Eden Hagos fondly remembers her mother preparing meals for her family. She would smell the wonderful aroma of spices from the food, run into the kitchen and admire her mother as she cooked.
She was only three when she fell in love with food.
Growing up in Windsor, Ont., Hagos vividly recalls trying to help her mother make Ethiopian bread. When the bread had finished baking and was ready to eat, Hagos would dip a piece into a cup of hot tea.
During holidays and Ethiopian celebrations, Hagos’s father would take her and her sister to a farm to buy a lamb. A butcher would slaughter the animal before they brought it home to the rest of family.
“I would watch my grandmother and my aunts cut every piece of the lamb and find some way to incorporate it into the stew,” she said. “I loved eating it.”
“I would watch my grandmother and my aunts cut every piece of the lamb and find some way to incorporate it into the stew.”
It’s late on a Thursday and Hagos has a seat by the window in a cozy Jamaican restaurant on the Danforth just west of Pape Avenue. Simone’s Caribbean Restaurant, named after the owner, is one of her favourite eateries.
She glances at the menu and orders almost immediately. Her go-to is the jerk chicken with rice and peas and a side of coleslaw with extra hot sauce.
Hagos, 28, is one of the lucky ones. She has turned her passion for food, cooking and eating it, into a career.
Combining her interest in cuisine and her hunger for knowledge of the African diaspora, she has dedicated herself to the evolution of her brand, Black Foodie.
“It is a media and events company. We host content online that showcases food from a black perspective. We cover everything from recipes to think pieces and features on new restaurants. We also create events that curate experiences around food that celebrate black chefs, black caterers and black-owned restaurants,” she said.
As she waits for her meal to arrive, Hagos describes the two inspirations behind creating Black Foodie.
Food and entrepreneurship run in the family
Hagos’s parents were food entrepreneurs. “My parents opened an Ethiopian restaurant in Windsor in the ’90s,” she said.
Her grandparents also owned a cafe and spice market in Eritrea.
Although she grew up in a household where Ethiopian food was a proud part of her culture, she felt a sense of shame around this food in her adolescence and early adulthood.
When celebratory events came around, Hagos would opt for European restaurants instead of African restaurants, with the belief that European venues were better suited for special occasions.
One night while dining out at an Italian restaurant for her birthday with friends, a group of black women, Hagos had a negative experience that left her feeling upset, uncomfortable and threatened.
The encounter made her rethink the way she interpreted food.
With the Black Foodie brand, Hagos’s mission is to be a resource and a connector for people who are interested in food centred around the black identity.
“My mission is to foster a culture that celebrates food created by black people,” she said. “I want to create a space where black stories are told by black people.”
Ellen Cuetti, the head of operations for Black Foodie, knows the enthusiasm that Hagos has for her brand.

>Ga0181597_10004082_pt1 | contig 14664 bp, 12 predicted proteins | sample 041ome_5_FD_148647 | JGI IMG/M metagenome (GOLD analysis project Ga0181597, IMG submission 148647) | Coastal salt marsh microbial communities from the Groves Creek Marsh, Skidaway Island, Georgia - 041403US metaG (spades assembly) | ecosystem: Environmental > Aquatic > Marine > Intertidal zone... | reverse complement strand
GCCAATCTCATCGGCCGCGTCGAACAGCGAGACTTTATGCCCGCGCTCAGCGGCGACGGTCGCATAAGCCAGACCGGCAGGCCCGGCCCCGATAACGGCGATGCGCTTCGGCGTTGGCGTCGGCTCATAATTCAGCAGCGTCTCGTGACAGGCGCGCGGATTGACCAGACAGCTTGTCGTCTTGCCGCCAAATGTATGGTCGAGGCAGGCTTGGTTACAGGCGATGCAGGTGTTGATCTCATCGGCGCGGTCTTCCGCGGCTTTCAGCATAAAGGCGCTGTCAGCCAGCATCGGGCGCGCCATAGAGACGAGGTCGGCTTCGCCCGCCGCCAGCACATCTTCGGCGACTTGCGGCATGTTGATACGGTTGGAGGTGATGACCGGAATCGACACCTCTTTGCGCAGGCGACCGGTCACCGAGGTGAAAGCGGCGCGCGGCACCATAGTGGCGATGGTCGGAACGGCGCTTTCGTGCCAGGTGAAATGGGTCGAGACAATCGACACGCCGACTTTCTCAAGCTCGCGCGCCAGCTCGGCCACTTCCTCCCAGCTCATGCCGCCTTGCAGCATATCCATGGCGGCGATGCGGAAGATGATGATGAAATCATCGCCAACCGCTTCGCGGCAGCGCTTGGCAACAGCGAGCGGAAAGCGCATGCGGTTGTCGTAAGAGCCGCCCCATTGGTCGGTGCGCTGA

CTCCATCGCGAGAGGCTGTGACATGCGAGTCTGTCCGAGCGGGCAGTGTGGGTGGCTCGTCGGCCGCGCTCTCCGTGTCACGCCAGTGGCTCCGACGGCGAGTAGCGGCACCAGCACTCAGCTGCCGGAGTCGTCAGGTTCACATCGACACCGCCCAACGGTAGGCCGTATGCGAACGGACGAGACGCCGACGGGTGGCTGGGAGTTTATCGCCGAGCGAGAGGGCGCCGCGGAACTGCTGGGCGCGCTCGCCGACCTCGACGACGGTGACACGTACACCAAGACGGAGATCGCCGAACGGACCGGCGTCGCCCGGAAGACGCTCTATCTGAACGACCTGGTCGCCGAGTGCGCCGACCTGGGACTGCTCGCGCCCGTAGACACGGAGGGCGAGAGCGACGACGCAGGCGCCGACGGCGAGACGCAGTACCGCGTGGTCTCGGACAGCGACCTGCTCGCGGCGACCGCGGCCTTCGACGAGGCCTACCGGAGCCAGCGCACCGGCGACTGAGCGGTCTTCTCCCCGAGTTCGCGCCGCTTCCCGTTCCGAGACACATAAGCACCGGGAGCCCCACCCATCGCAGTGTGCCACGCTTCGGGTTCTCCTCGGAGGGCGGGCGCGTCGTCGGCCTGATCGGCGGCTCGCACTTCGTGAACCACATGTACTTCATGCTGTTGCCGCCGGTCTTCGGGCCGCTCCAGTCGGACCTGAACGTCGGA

“My mission is to foster a culture that celebrates food created by black people. I want to create a space where black stories are told by black people.”
“She’s definitely very passionate, she has a lot of ideas and a lot of experience that fuels where she wants the business to go,” she said.
Overcoming obstacles and focusing on the future goals
Although Black Foodie has a growing profile, Hagos has had her share of challenges with the brand, just like other startups.
“I had to learn how to use social media effectively, create a website, learn how to edit content, get contributors and build a team,” she said.
Hagos also received backlash and public scrutiny after an article was published on the City News website that detailed the story about her negative experience at the Italian restaurant. The restaurant has since closed down.
“I’ve had the challenge of feeling like I had to prove myself, getting negative press, having to defend my experience and my goals,” she said.
“I’ve had the challenge of feeling like I had to prove myself, getting negative press, having to defend my experience and my goals.”
Hagos said the education and work experience she gained before starting Black Foodie gave her the tools she needed to make it a success.
Hagos majored in sociology at York University then went on to do an interdisciplinary fellowship. She was one of 25 young entrepreneurs picked from across Ontario to participate in this program.
In this fellowship, the new graduates were able to network and explore their ideas for innovations, leading her to work for non-profit organizations and in social-media management.
Kema Joseph, content co-ordinator for Black Foodie, joined the brand to be a part of a cultural movement and believes Hagos is changing the way black people perceive and appreciate food.
“She tapped into something that is so mundane, but at the same time so important to our culture and identity,” Joseph said.
Hagos’s Black Foodie journey is far from over. She plans to do more traveling to help her better understand the black diaspora through food.
Her goals include taking the Black Foodie brand international, with the intention of gaining more knowledge, sharing her experience, and meeting other black foodies who have the same hunger for information focused around black food.
“Within the next three years, I would also like to do events on a larger scale, by taking our parties and competition and incorporating them into a food festival,” Hagos said.